Teaching Cursive Part 7 (of 25): How to Teach Correct Forward Slant


Turn the paper while writing in order to get properly slanted cursive.

Turn the paper while writing in order to get properly slanted cursive.


Correct positioning for left-handed writers to obtain the forward slant.

Correct positioning for left-handed writers to obtain the forward slant.


This post is both for parents and for teachers who may be called upon to teach cursive, but need help with how to teach the correct slant.  For examples of correct slant, see this post.

The way to get a slant is to TURN THE PAPER (or notebook). Instead of having the paper directly upright in front of you, rotate it about 45° COUNTER-CLOCKWISE, so that the upper right corner is in the 12:00 position (and lower left corner is in 6:00 position). Then write normally on the page, and the writing will have the proper slant.

The paper should be turned on an angle to write for one’s entire life–it is the correct way–it is not something one does while learning as a child, and later on reverts back to using a straight paper.  No one can write with a proper forward slant if the page is not turned on the desk

A helpful hint for teachers and parents is to cut a thin strip of paper (I used to use a 1/8th-wide strip cut from red construction paper, but any paper will do) and tape it to the desk or table where your student is working. The bottom edge of his paper should rest on that line. As a third-grade teacher, I taped these red lines on each desk before the first day of school. (I also did it when I taught Kindergarten for three years.) How did I get the idea? My own teachers did it when I was a child.

Line taped on edge of desk for slanted cursive writing.

Line taped on edge of desk for slanted cursive writing.

If you would like to try the taped line method (highly recommended), here is how to put it in the right position:

Steps for Correctly Positioning the Taped Line on the Desk

It’s important to WATCH your own children or students work, for several weeks or months, until they develop the habit automatically. It feels very awkward at first since they have most likely learned incorrectly. They might need constant reminding every two or three minutes at first.  As a teacher, it was easy for me to keep constant watch in the classroom and remind students all day long, “Turn your papers,” or “Papers on the red line.”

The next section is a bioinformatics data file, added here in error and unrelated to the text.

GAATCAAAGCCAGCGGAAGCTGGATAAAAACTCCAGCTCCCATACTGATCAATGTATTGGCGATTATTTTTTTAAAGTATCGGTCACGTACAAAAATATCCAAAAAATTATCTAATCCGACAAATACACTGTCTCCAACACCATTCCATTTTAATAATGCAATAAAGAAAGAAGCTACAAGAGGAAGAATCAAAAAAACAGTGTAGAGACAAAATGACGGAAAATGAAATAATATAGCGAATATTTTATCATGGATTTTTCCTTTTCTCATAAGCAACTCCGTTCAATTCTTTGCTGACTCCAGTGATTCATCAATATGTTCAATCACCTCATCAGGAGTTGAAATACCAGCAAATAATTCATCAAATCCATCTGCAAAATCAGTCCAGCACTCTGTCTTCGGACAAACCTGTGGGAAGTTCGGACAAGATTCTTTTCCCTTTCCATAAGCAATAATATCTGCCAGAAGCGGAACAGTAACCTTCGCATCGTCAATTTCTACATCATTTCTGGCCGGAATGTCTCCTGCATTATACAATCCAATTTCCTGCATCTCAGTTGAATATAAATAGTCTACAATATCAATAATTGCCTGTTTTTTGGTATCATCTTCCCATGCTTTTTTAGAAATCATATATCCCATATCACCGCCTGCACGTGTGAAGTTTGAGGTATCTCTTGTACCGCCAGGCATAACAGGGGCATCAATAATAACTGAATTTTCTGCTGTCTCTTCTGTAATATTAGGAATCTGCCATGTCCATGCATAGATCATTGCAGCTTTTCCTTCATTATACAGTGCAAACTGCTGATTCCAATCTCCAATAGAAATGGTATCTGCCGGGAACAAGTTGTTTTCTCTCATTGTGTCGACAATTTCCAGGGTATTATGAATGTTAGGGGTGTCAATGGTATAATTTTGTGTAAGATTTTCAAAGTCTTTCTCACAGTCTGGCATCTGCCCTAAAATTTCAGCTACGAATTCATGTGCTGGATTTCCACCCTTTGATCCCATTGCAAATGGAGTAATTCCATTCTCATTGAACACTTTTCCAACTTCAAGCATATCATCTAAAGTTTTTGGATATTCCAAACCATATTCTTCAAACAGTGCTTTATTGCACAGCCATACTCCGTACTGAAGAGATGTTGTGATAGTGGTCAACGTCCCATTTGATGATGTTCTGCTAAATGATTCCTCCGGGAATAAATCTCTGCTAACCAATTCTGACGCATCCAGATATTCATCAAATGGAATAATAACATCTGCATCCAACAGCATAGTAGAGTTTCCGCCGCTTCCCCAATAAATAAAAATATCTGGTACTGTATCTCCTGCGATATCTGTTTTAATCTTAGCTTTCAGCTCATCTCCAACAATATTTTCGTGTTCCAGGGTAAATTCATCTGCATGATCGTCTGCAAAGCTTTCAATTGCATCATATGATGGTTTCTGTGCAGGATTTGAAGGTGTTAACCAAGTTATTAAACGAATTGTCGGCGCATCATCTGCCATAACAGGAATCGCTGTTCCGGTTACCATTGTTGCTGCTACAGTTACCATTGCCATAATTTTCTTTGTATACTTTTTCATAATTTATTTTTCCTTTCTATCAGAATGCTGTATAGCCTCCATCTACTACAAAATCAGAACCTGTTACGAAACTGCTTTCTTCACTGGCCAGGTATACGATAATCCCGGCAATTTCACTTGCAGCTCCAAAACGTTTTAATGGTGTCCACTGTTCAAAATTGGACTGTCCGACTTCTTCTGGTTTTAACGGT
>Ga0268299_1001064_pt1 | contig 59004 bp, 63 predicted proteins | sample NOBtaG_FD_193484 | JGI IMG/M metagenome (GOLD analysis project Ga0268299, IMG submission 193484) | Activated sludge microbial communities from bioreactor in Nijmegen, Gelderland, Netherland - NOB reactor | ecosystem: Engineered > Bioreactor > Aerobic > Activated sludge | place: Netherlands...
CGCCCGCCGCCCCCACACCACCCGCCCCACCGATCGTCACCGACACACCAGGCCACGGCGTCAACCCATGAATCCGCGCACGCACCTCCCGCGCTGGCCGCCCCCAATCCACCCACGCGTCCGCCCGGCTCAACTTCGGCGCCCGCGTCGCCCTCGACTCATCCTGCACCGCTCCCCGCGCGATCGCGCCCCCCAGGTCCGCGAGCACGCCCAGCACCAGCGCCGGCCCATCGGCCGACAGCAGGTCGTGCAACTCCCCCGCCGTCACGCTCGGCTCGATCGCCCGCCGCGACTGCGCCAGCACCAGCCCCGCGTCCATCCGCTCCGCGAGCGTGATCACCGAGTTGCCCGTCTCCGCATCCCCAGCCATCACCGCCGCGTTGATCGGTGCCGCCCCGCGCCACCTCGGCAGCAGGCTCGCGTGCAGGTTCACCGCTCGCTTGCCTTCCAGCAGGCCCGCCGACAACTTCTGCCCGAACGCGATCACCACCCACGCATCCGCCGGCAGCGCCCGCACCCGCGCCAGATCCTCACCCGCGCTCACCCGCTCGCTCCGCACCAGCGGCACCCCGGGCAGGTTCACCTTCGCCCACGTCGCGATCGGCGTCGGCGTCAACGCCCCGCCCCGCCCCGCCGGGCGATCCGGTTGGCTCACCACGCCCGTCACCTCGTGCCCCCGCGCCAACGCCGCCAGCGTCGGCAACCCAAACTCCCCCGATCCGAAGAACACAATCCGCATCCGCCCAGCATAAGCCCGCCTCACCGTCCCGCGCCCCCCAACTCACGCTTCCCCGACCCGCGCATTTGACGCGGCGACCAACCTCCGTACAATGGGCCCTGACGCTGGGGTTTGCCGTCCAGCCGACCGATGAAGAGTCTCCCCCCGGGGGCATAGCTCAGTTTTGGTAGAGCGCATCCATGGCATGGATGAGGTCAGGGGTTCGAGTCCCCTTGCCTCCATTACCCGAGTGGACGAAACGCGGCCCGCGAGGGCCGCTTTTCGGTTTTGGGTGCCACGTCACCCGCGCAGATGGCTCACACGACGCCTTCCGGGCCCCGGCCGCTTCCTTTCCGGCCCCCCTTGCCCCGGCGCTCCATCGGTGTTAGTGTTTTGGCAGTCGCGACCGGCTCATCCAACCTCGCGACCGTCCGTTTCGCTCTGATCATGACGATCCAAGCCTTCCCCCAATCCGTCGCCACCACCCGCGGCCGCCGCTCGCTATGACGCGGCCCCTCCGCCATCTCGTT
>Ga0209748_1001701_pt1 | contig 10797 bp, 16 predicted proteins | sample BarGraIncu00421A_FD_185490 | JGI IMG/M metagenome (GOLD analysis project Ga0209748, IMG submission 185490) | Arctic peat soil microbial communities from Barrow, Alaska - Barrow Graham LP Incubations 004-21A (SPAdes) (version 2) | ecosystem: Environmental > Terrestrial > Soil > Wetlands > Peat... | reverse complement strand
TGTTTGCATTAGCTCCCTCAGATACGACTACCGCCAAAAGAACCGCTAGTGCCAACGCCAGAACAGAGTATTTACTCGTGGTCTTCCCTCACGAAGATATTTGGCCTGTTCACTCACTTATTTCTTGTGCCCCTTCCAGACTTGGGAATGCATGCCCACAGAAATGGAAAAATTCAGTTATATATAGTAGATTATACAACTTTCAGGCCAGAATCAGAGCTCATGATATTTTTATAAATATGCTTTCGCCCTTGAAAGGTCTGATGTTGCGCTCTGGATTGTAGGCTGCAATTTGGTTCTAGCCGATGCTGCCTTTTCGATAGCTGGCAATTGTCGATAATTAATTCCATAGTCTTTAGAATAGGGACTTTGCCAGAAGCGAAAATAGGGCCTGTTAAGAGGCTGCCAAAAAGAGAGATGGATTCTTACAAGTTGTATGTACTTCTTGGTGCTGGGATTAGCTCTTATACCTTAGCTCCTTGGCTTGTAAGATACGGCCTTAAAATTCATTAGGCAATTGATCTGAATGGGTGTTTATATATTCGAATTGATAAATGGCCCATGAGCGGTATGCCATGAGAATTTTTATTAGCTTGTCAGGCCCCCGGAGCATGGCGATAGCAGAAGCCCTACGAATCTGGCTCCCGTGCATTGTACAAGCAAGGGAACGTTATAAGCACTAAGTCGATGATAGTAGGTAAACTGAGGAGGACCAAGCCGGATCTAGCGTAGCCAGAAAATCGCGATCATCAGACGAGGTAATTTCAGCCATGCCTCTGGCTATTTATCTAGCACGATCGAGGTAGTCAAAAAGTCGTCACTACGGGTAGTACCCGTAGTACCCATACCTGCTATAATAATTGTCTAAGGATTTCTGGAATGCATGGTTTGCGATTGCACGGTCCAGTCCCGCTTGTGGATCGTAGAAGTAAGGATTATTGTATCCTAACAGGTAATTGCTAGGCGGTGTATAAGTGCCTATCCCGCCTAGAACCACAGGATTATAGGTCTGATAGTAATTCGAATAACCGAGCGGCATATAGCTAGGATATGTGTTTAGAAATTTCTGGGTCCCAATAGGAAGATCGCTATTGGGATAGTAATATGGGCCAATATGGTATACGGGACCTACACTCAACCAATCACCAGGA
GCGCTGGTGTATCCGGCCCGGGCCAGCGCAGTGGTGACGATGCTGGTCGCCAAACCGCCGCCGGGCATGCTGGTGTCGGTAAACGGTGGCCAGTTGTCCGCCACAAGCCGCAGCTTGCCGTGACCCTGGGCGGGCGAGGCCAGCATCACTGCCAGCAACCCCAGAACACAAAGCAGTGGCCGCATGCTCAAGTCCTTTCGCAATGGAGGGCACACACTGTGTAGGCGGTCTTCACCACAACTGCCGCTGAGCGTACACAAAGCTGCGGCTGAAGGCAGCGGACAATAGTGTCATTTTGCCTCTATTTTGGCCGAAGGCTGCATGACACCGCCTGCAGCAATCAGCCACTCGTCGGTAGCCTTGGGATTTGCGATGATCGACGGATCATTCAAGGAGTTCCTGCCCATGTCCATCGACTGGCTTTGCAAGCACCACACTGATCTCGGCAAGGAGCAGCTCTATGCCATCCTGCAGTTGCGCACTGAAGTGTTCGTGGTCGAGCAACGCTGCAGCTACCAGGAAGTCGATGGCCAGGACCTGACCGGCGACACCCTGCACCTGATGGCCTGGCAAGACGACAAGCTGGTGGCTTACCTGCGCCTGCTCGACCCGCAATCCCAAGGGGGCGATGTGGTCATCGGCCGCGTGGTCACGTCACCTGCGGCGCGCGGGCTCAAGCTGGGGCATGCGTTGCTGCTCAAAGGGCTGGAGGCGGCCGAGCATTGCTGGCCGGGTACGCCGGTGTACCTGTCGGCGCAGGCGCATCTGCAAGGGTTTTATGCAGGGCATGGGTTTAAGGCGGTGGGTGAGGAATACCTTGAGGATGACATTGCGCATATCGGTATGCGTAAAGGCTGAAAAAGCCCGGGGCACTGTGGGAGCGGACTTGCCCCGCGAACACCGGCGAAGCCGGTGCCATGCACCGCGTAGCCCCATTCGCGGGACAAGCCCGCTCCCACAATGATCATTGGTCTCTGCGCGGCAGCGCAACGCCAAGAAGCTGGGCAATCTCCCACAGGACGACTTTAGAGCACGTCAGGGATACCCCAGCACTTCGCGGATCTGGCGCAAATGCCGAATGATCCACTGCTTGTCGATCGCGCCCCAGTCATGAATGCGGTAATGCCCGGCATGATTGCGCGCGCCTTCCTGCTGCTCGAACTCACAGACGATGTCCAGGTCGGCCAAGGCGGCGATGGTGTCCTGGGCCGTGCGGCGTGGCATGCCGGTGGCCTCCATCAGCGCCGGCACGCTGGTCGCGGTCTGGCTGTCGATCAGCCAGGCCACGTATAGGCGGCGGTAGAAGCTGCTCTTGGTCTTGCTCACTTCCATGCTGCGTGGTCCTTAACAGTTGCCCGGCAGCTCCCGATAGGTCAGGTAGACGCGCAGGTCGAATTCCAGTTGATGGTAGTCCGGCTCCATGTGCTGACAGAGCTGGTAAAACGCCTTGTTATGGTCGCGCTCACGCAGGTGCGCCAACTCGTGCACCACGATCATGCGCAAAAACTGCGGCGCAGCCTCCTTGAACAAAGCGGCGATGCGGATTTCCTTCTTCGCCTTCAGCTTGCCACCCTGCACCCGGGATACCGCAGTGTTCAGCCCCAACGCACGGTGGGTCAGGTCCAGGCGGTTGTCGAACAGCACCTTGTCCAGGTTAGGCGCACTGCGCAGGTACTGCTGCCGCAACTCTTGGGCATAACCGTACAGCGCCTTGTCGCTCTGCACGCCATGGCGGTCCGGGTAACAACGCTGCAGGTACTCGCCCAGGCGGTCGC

How to Move the Paper Up and Down While Writing

Once students start writing, there will naturally be some students whose writing is not slanted enough, and others whose writing is too slanted.  At that point, tell those individual students to habitually turn their papers more, or less–whatever is required–in order to arrive at the correct amount of slant.

 How to Adjust Student Papers Later On

My hope is that these instructions will help parents and teachers understand how to teach cursive slant with excellent results.

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3 Responses to “Teaching Cursive Part 7 (of 25): How to Teach Correct Forward Slant”

  1. Bev Says:


    I found your series on cursive via Pinterest and I wanted to thank you for it. As a homeschooling mother, I noticed my (currently seven year old second grade) daughter has had trouble with print handwriting and letter reversals continually since learning to write. Recently, cursive was recommended due to a near impossibility for letter reversals. However, I’ve barely used cursive myself since the third grade in the mid-eighties, and you should see the sheer plethora or materials marketed to homeschoolers for this purpose! Anyway, your series has really given me a lot of direction and will help me evaluate my choices.

    I do hope you continue the series, and I’d love to see you evaluate other products as you did in the post you wrote about Handwriting Without Tears. I’m particularly interested in learning more about Italic handwriting such as Getty-Dubay Italic cursive, more for myself than for my daughter for whom I am now planning a more old-fashioned cursive program. However, at last count popular online homeschooling stores such as Rainbow Resource carry more than forty different programs with at least ten different types of cursive, so you should be able to find many choices for review. I’d also be extremely interested in learning about the pros and cons of cursive systems developed in non-English speaking countries. For example, despite the lack of slant (which may be amended easily enough thanks to this very post of yours), I find the French cursive letters to be exceptionally lovely, and I’d be intrigued to understand others and how they could be used to help our children develop confident and well-educated penmanship.

    Best wishes, Beverly

  2. Crystal Says:

    Oh please oh please oh please finish the series. I am doing my best to teach cursive to my children since they are no longer taught in school. I have found your series to be the best I can find (and most in line with my school of thought on the subject). Also, I have one who is left handed and am really struggling to teach her since I am not. I appreciate the left handed instructions for page turning too!

    • Lynne Diligent Says:

      Crystal, thank you for your wonderful comment. I’ve been occupied with some other things this year, but do plan to get back to finishing this series. Thank you so much for letting me know you found it helpful. I had become discouraged myself about it no longer being taught.

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